A events industry petition started by Digerati Productions is growing awareness—and could help us survive the crisis.
The live events industry generates $325 billion of direct spending in the U.S. and helps support more than 5.9 million jobs with $248 billion of labor income, according to an Oxford Economics and Events Industry Council study in 2018. Yet, few people recognize its scope and how hard-hit it has been by the coronavirus crisis. An events industry petition started by Isaac Rothwell, national director of operations, Digerati Productions, aims to do something about that
On March 12, Rothwell posted the petition and began a grassroots effort to reach out to the many industry participants, including meeting planners, A/V technicians, stagehands, audio engineers and countless other small business owners. Eight days later, the petition has 340,000 signatures. “We were met with a groundswell of support and people asking how they could help further our efforts,” he said.
“We saw a need to create a voice for ourselves,” he adds. “It is hard because so many related industries and professions are impacted when live events do not happen.”
Many small businesses in the events industry do not fit the mold of the normal bank lending system, Rothwell said. “We are looking for things like employee retention grants and ways to funnel money to employees with minimal red tape.”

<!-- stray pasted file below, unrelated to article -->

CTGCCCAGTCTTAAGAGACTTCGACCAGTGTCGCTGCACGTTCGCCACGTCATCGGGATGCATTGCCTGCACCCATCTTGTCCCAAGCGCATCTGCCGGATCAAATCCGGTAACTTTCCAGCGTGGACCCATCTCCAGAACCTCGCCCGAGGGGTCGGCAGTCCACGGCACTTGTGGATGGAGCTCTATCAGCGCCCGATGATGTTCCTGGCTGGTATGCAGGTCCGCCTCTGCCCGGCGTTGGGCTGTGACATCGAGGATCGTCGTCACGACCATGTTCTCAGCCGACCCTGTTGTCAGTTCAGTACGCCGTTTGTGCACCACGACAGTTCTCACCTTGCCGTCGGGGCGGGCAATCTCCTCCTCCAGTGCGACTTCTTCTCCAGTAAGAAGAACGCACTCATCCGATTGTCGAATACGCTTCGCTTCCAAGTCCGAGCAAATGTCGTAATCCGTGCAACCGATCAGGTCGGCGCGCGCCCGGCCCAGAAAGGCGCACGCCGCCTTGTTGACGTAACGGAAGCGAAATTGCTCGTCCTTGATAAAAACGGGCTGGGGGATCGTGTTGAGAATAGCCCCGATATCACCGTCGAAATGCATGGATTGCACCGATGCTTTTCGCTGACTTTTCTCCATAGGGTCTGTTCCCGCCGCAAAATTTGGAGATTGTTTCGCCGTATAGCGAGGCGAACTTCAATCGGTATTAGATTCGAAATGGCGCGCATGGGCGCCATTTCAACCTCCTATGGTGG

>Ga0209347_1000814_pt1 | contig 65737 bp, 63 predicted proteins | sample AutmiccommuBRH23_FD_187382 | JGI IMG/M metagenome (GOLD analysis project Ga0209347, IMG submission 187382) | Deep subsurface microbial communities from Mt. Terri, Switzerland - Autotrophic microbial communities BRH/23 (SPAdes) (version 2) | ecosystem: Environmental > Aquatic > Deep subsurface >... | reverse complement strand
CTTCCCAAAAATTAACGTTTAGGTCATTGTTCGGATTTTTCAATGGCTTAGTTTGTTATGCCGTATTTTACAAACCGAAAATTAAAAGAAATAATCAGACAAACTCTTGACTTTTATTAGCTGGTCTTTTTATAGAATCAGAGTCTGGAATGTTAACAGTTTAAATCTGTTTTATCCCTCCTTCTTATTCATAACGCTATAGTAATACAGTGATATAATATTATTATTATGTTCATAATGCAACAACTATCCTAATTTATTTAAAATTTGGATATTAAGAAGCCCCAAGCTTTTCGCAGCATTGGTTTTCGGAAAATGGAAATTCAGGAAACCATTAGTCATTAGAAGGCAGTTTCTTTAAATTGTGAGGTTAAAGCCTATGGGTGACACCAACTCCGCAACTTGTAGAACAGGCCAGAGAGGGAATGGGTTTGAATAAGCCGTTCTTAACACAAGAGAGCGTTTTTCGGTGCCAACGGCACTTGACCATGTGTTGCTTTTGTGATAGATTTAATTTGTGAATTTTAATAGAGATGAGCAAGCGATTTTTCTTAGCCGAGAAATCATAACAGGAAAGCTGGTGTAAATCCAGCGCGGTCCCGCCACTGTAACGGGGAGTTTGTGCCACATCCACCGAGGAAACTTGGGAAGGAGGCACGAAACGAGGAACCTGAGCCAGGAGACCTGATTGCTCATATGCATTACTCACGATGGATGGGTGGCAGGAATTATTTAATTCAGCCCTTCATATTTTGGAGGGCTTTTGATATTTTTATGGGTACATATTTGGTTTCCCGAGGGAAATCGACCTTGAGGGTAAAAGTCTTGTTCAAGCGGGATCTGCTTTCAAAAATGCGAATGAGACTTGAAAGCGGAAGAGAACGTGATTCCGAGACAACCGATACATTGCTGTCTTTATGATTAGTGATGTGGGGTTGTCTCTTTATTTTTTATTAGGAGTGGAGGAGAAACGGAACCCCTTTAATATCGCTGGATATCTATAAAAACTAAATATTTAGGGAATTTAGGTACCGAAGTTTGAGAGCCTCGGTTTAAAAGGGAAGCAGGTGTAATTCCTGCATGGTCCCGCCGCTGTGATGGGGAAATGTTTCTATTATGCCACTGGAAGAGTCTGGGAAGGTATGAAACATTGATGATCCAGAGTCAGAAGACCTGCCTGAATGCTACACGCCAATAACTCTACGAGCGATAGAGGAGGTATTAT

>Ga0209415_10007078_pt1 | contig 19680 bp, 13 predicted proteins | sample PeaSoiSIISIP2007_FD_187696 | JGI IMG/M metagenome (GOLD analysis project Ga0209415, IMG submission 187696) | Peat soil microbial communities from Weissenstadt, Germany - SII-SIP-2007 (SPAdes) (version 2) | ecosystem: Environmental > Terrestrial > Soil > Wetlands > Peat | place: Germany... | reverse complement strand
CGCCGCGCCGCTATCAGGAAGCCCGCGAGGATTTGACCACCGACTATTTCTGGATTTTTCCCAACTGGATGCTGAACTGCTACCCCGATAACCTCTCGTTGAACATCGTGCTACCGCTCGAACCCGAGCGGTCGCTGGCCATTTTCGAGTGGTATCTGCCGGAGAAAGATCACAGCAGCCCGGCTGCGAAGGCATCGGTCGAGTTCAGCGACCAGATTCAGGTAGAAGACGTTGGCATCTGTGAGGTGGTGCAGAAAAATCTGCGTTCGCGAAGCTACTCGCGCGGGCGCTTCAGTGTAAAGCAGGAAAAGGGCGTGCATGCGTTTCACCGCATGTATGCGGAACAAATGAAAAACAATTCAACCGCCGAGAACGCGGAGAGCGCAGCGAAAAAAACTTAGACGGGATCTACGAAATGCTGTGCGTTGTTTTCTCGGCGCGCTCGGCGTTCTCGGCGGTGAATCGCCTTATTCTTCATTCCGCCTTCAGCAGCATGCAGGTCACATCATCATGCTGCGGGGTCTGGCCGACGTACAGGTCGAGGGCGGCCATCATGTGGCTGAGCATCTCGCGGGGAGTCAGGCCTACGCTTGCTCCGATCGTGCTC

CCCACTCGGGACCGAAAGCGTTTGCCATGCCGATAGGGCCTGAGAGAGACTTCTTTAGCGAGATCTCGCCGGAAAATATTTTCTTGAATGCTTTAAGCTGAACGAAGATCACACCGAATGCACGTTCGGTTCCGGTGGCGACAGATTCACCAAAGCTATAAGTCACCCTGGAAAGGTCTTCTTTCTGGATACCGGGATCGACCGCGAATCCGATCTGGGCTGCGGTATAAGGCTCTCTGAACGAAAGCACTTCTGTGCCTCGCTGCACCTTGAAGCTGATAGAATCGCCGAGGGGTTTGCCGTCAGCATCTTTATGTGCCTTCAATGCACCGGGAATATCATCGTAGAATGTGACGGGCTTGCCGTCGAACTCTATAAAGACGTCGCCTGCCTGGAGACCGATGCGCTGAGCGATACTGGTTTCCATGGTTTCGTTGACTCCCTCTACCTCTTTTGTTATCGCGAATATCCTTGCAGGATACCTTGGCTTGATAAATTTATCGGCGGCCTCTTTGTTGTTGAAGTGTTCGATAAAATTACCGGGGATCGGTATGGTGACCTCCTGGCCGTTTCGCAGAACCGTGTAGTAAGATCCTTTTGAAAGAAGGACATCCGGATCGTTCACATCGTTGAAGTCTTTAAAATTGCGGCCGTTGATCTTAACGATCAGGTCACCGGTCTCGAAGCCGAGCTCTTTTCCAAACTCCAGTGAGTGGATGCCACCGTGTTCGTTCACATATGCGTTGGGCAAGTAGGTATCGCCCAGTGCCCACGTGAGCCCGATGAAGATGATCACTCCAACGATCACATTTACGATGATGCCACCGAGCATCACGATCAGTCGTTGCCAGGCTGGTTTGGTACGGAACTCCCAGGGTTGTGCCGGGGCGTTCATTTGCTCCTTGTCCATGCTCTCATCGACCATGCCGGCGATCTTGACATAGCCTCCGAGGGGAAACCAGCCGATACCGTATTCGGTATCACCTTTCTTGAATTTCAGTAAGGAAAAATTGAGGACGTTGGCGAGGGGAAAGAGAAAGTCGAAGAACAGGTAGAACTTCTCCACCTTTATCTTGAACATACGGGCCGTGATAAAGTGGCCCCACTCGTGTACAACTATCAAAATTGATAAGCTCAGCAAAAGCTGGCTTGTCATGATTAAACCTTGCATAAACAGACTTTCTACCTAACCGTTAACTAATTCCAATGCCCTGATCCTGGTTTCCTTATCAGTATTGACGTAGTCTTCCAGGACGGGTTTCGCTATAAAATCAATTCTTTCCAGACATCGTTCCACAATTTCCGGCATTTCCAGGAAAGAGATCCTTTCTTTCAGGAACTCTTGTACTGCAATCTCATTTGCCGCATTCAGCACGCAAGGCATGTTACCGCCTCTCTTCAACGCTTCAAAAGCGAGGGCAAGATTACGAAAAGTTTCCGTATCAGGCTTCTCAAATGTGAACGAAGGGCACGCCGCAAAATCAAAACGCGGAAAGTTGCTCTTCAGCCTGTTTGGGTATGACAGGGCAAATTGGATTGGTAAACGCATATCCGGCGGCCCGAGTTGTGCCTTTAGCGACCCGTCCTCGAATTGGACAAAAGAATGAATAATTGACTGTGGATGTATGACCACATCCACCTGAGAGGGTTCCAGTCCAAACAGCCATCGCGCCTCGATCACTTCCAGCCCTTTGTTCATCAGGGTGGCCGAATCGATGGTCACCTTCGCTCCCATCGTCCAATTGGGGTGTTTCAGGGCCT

Among the other potential remedies the petition cites are emergency health insurance, low-interest federally backed liquidity loans, the ability to submit canceled contracts as a 2020 tax loss, and the ability to provide benefits to 1099 self-employed individuals to cover lost income.
“We need to be on the radar of the President and legislators as they are making policy,” said Rothwell. “Our industry cannot survive with this huge amount of uncertainty, and businesses will need us when the economy starts to bounce back.”
The effort has grown to include a web site where individuals are invited to post stories about the impact of COVID-19 on their businesses and their lives. Plus, volunteers have formed working committees to create press releases and spearhead advocacy efforts to politicians, said Rothwell.
To document the impact on companies and individuals in the industry, Elite Core Audio fielded a survey that received over 1,000 responses. About 29 percent of responding companies anticipate facing bankruptcy or closing operations and 43 percent foresee the need to liquidate assets. On average, companies’ responsive actions to the canceled events include layoffs of 84 percent of all contract labor and 53 percent of full-time workers.